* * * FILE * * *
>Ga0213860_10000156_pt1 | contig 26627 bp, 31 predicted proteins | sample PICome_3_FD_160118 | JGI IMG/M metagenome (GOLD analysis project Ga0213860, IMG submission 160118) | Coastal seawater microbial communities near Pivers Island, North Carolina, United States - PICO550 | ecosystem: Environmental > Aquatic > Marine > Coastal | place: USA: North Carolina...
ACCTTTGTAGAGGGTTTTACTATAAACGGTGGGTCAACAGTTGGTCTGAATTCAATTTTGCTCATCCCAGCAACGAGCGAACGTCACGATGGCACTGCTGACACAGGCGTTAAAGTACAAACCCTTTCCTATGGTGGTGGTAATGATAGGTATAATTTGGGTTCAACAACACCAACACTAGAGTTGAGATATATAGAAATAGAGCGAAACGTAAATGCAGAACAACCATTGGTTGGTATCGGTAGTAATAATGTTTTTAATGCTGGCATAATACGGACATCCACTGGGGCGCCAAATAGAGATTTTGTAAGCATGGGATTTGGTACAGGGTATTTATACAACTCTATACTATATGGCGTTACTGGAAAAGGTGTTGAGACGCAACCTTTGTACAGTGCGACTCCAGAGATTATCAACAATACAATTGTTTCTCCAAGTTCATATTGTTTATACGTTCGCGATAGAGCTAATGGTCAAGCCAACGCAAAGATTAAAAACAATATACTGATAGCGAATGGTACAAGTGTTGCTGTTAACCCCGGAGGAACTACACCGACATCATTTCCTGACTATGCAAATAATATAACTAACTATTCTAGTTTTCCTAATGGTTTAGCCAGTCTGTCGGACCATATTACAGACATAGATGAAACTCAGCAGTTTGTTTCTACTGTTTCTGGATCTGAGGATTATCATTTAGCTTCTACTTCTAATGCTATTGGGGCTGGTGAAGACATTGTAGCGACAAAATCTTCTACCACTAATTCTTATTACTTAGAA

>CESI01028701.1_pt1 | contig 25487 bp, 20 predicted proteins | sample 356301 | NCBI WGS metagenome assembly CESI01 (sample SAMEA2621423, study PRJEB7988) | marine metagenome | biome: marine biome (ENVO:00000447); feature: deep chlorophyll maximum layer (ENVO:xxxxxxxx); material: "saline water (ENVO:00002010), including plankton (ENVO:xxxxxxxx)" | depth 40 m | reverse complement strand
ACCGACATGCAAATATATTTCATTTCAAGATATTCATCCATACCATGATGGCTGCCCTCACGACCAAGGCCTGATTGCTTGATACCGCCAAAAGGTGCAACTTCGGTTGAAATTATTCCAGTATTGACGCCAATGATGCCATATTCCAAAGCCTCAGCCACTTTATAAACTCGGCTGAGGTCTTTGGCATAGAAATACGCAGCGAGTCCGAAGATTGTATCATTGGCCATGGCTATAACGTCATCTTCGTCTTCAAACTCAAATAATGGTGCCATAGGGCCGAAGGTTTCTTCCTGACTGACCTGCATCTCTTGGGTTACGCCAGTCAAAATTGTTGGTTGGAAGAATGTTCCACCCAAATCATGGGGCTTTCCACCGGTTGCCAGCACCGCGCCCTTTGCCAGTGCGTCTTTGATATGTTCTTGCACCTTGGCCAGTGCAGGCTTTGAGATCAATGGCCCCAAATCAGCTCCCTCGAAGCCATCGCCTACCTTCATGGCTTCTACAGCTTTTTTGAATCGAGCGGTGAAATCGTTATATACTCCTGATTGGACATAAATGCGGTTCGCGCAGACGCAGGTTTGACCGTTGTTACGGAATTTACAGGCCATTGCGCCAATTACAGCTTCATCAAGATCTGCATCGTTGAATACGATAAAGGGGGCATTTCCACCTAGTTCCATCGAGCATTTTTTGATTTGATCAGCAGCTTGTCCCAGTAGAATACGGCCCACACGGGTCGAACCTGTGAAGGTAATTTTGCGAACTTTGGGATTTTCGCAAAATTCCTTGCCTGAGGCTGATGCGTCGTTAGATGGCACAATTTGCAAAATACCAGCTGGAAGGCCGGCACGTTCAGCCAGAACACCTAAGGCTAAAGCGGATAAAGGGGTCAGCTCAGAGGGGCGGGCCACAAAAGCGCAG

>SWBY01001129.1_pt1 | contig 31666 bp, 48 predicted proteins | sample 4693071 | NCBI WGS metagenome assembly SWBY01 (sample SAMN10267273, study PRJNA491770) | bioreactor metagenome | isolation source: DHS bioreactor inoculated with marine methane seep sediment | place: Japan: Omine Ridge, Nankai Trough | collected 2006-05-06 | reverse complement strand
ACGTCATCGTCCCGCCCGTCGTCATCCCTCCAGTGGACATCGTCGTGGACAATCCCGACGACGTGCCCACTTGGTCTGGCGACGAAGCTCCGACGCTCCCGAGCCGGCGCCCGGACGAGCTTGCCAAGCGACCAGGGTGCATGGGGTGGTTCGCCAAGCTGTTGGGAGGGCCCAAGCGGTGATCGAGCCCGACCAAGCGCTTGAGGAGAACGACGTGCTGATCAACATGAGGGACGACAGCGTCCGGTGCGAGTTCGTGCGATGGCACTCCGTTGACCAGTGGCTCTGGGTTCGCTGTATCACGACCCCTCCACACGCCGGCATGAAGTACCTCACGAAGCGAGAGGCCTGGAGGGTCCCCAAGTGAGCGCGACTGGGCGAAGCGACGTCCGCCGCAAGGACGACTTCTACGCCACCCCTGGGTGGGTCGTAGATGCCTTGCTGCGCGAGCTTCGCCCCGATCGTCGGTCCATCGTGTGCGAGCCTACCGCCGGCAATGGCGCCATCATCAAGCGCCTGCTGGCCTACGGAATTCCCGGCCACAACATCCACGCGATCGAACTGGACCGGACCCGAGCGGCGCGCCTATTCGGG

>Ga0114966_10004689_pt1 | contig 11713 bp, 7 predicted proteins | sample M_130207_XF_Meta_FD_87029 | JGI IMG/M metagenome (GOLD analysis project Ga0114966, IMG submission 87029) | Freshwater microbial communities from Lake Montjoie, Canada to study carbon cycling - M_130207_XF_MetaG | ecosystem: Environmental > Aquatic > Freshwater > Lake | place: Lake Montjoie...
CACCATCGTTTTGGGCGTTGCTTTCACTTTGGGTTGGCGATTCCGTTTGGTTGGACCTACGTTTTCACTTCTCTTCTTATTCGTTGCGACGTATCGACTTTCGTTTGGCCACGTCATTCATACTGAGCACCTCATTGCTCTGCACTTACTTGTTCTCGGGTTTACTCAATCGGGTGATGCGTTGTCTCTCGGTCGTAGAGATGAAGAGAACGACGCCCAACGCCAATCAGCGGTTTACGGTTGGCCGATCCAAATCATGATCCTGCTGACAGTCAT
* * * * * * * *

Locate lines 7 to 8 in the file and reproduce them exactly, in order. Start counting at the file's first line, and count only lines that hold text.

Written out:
>Ga0114966_10004689_pt1 | contig 11713 bp, 7 predicted proteins | sample M_130207_XF_Meta_FD_87029 | JGI IMG/M metagenome (GOLD analysis project Ga0114966, IMG submission 87029) | Freshwater microbial communities from Lake Montjoie, Canada to study carbon cycling - M_130207_XF_MetaG | ecosystem: Environmental > Aquatic > Freshwater > Lake | place: Lake Montjoie...
CACCATCGTTTTGGGCGTTGCTTTCACTTTGGGTTGGCGATTCCGTTTGGTTGGACCTACGTTTTCACTTCTCTTCTTATTCGTTGCGACGTATCGACTTTCGTTTGGCCACGTCATTCATACTGAGCACCTCATTGCTCTGCACTTACTTGTTCTCGGGTTTACTCAATCGGGTGATGCGTTGTCTCTCGGTCGTAGAGATGAAGAGAACGACGCCCAACGCCAATCAGCGGTTTACGGTTGGCCGATCCAAATCATGATCCTGCTGACAGTCAT